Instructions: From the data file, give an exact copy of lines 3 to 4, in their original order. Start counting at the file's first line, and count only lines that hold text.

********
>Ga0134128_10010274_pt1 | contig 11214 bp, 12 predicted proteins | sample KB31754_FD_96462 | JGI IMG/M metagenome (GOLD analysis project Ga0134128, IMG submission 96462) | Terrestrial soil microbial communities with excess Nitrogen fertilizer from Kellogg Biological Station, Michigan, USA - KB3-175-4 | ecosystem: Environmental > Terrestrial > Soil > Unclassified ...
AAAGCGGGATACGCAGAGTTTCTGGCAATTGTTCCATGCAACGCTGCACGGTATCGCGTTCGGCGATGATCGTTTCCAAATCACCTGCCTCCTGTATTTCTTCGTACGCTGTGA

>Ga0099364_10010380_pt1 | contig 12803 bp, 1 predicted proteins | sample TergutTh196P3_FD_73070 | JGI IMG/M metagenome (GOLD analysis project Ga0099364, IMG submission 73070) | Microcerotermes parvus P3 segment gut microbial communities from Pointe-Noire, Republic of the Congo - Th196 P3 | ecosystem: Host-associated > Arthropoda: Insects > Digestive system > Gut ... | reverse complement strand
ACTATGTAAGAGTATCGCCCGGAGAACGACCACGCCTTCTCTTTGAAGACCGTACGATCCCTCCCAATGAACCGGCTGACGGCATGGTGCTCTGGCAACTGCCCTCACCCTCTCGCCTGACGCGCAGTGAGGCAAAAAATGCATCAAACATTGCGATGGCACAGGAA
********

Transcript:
>Ga0099364_10010380_pt1 | contig 12803 bp, 1 predicted proteins | sample TergutTh196P3_FD_73070 | JGI IMG/M metagenome (GOLD analysis project Ga0099364, IMG submission 73070) | Microcerotermes parvus P3 segment gut microbial communities from Pointe-Noire, Republic of the Congo - Th196 P3 | ecosystem: Host-associated > Arthropoda: Insects > Digestive system > Gut ... | reverse complement strand
ACTATGTAAGAGTATCGCCCGGAGAACGACCACGCCTTCTCTTTGAAGACCGTACGATCCCTCCCAATGAACCGGCTGACGGCATGGTGCTCTGGCAACTGCCCTCACCCTCTCGCCTGACGCGCAGTGAGGCAAAAAATGCATCAAACATTGCGATGGCACAGGAA